Coronavirus: The Number of New Cases in 24 Hours Exceeds 30,000 for the First Time

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The number of new coronavirus cases in 24 hours exceeds 30,000 for the first time

EPIDEMIC: The coronavirus epidemic continues to rise in France, while the government has just announced a set of restrictive measures to curb it

The Covid-19 indicators worsened further this Thursday with more than 30,000 new cases of contamination in 24 hours, a record number, and daily admissions in intensive care which continue to increase, according to figures from Public Health France.

The number of confirmed cases stands at 30,621, specifies the site of the health agency: a first since the launch of large-scale screening tests. The 20,000 case milestone was crossed on October 9 alone. The test positivity rate (the proportion of positive people out of all those tested) has increased continuously, to 12.6% (12.2% on Wednesday).

Intensive care admissions on the rise

The number of deaths attributable to the disease stands at 88 for the day of Thursday (104 the day before), bringing the total death toll since the start of the epidemic to 33,125. For several days, new admissions to the intensive care units of hospitals have marked a clear increase: 171 patients on Monday, 226 Tuesday, 193 Wednesday and 219 Thursday, according to the SpF database. This indicator is one of the most closely monitored by the authorities, who fear overcrowding of emergency and intensive care services.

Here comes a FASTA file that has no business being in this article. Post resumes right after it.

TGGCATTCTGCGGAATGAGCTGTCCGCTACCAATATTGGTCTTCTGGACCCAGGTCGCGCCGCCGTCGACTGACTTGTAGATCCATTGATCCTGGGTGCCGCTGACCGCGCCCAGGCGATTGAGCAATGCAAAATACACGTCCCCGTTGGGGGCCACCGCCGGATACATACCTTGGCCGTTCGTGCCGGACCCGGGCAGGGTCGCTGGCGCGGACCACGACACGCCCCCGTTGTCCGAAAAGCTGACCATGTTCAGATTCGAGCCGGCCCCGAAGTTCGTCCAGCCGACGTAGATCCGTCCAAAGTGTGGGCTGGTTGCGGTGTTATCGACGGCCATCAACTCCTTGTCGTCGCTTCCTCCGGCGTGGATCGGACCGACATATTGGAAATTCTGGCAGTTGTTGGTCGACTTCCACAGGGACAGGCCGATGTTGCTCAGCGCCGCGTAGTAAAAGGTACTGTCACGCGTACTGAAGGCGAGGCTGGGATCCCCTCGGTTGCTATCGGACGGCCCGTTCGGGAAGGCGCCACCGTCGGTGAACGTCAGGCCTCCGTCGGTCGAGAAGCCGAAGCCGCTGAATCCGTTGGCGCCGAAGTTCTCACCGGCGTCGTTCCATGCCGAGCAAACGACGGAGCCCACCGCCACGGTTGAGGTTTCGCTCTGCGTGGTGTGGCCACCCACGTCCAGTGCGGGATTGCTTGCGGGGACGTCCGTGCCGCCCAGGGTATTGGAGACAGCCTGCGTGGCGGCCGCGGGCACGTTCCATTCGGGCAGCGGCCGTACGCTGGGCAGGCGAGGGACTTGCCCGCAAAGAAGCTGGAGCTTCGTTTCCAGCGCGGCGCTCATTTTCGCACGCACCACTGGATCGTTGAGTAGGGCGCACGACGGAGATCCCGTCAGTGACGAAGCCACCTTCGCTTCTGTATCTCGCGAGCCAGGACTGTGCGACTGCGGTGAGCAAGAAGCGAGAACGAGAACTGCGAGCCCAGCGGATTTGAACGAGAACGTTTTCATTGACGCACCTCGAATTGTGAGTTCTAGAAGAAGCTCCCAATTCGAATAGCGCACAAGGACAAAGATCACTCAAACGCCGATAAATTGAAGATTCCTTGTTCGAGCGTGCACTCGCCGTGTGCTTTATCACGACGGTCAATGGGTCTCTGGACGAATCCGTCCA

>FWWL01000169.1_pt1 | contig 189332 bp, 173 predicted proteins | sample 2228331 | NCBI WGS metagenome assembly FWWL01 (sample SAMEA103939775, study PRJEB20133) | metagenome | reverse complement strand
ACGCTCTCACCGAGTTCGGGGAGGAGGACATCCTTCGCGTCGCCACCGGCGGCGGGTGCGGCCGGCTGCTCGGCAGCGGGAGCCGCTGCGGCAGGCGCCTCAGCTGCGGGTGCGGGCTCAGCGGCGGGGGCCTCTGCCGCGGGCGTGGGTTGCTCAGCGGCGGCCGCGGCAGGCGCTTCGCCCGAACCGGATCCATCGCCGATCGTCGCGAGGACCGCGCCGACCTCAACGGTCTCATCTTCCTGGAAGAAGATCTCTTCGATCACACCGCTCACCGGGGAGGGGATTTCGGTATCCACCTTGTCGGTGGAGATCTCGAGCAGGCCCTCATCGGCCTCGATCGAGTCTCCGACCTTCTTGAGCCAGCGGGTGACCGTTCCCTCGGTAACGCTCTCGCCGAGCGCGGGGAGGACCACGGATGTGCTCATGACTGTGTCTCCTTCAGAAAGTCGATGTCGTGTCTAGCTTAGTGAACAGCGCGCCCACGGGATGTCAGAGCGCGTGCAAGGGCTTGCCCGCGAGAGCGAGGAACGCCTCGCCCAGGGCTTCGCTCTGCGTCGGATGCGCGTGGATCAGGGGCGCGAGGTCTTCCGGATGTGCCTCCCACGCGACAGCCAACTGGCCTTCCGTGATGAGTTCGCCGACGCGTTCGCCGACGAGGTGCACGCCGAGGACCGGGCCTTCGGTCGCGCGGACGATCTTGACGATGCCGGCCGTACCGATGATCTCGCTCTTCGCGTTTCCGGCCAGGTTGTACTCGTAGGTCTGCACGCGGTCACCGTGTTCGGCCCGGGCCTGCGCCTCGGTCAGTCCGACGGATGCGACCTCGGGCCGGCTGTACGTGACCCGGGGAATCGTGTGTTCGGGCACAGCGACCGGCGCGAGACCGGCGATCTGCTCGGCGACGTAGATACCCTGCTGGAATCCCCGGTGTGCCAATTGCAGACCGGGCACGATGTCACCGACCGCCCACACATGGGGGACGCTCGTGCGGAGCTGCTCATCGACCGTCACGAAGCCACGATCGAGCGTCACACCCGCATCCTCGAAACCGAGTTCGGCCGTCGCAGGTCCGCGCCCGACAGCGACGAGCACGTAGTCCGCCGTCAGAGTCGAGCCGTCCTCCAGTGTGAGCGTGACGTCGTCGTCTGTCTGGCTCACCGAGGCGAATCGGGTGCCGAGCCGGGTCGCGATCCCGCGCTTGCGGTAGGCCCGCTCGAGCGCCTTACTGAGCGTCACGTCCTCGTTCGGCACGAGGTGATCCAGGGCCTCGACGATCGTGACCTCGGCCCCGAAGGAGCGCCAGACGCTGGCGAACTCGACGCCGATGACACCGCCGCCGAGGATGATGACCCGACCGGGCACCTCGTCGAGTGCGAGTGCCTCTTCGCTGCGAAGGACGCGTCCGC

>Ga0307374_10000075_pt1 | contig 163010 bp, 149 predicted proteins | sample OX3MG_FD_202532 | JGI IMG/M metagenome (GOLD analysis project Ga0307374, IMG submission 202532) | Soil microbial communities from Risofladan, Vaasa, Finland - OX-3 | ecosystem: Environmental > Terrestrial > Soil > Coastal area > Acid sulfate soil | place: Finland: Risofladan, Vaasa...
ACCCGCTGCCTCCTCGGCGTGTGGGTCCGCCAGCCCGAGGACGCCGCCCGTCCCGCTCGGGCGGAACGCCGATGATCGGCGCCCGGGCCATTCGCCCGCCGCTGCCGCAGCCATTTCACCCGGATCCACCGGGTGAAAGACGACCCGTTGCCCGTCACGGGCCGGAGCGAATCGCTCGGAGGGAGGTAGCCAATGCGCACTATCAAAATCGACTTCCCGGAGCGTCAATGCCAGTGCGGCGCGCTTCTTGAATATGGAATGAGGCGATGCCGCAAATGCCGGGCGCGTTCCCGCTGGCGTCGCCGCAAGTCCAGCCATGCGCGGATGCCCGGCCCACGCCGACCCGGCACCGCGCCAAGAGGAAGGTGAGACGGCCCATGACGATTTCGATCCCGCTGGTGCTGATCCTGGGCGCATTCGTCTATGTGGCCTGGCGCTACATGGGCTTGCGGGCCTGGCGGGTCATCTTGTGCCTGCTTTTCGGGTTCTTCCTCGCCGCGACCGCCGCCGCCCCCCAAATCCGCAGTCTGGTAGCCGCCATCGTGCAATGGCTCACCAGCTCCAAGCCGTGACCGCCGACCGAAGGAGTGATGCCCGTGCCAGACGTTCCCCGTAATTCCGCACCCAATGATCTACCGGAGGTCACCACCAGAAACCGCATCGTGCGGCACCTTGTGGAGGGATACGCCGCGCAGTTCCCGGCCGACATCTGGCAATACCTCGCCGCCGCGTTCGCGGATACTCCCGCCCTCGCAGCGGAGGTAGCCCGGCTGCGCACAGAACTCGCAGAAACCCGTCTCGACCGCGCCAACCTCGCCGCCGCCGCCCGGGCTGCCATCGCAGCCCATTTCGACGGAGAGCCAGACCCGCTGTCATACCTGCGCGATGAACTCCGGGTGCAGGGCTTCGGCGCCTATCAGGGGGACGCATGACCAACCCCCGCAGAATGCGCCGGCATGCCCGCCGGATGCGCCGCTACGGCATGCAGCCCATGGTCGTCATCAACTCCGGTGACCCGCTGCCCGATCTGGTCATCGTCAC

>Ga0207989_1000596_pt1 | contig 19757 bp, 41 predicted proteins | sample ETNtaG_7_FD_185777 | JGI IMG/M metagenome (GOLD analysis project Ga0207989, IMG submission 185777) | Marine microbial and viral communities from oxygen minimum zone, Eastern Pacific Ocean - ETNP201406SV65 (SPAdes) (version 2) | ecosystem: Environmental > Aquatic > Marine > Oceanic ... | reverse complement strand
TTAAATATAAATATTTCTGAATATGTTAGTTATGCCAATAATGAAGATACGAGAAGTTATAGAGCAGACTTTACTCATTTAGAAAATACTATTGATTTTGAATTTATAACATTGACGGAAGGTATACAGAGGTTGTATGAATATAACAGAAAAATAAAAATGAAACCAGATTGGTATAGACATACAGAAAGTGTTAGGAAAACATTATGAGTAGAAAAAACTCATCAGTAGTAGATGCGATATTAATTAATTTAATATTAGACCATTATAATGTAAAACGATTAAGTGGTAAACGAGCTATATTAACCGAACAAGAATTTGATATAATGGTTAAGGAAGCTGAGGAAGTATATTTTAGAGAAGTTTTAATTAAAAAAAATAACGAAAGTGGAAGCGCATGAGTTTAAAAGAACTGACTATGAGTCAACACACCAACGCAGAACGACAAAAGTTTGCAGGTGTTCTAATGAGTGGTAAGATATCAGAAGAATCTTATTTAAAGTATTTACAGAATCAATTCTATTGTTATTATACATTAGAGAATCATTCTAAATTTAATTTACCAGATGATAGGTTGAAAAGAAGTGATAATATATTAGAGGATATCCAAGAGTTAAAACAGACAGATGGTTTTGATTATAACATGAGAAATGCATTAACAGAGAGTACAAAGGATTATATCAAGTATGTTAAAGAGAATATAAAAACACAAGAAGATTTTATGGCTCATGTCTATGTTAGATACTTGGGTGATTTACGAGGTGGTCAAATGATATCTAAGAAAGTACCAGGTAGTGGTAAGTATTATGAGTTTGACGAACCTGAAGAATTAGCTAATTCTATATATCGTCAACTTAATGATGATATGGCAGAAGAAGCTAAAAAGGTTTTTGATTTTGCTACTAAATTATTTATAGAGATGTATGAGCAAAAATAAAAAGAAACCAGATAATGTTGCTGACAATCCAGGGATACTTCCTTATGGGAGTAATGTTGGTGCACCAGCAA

The number of Covid-19 patients currently hospitalized in intensive care stands at 1,741, or 77 more than the day before. Health Minister Olivier Véran said Thursday that France had 5,800 intensive care beds.

The daily number of intensive care admissions fell below 200 patients for the last time on April 21st. The highest stood at 771 admissions on April 1st, according to SpF. At the peak of the epidemic, in early April, more than 7,000 patients were hospitalized in intensive care, then the number fell sharply until the end of July. Since then, it has been rising steadily.

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